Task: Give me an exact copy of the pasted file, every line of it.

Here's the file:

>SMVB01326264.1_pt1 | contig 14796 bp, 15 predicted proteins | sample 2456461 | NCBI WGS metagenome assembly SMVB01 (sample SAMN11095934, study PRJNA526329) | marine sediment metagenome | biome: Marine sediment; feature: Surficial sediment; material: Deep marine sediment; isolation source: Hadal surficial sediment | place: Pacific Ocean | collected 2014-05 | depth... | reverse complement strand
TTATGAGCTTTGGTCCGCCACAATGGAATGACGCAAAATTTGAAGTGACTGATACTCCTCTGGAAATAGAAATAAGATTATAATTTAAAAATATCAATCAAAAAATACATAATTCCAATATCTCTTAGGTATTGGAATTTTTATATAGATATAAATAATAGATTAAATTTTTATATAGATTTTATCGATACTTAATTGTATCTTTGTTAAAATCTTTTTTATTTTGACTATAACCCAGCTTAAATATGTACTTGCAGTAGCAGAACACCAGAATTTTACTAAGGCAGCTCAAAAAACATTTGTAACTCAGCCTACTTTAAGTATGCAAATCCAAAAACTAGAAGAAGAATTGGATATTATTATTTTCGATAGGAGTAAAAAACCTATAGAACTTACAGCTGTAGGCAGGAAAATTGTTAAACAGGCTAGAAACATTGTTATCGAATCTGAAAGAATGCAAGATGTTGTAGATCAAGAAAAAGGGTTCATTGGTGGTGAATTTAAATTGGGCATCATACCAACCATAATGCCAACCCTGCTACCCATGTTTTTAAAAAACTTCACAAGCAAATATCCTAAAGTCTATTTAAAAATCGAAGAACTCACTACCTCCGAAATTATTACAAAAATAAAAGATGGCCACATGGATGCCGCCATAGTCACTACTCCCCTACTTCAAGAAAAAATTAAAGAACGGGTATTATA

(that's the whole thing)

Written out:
>SMVB01326264.1_pt1 | contig 14796 bp, 15 predicted proteins | sample 2456461 | NCBI WGS metagenome assembly SMVB01 (sample SAMN11095934, study PRJNA526329) | marine sediment metagenome | biome: Marine sediment; feature: Surficial sediment; material: Deep marine sediment; isolation source: Hadal surficial sediment | place: Pacific Ocean | collected 2014-05 | depth... | reverse complement strand
TTATGAGCTTTGGTCCGCCACAATGGAATGACGCAAAATTTGAAGTGACTGATACTCCTCTGGAAATAGAAATAAGATTATAATTTAAAAATATCAATCAAAAAATACATAATTCCAATATCTCTTAGGTATTGGAATTTTTATATAGATATAAATAATAGATTAAATTTTTATATAGATTTTATCGATACTTAATTGTATCTTTGTTAAAATCTTTTTTATTTTGACTATAACCCAGCTTAAATATGTACTTGCAGTAGCAGAACACCAGAATTTTACTAAGGCAGCTCAAAAAACATTTGTAACTCAGCCTACTTTAAGTATGCAAATCCAAAAACTAGAAGAAGAATTGGATATTATTATTTTCGATAGGAGTAAAAAACCTATAGAACTTACAGCTGTAGGCAGGAAAATTGTTAAACAGGCTAGAAACATTGTTATCGAATCTGAAAGAATGCAAGATGTTGTAGATCAAGAAAAAGGGTTCATTGGTGGTGAATTTAAATTGGGCATCATACCAACCATAATGCCAACCCTGCTACCCATGTTTTTAAAAAACTTCACAAGCAAATATCCTAAAGTCTATTTAAAAATCGAAGAACTCACTACCTCCGAAATTATTACAAAAATAAAAGATGGCCACATGGATGCCGCCATAGTCACTACTCCCCTACTTCAAGAAAAAATTAAAGAACGGGTATTATA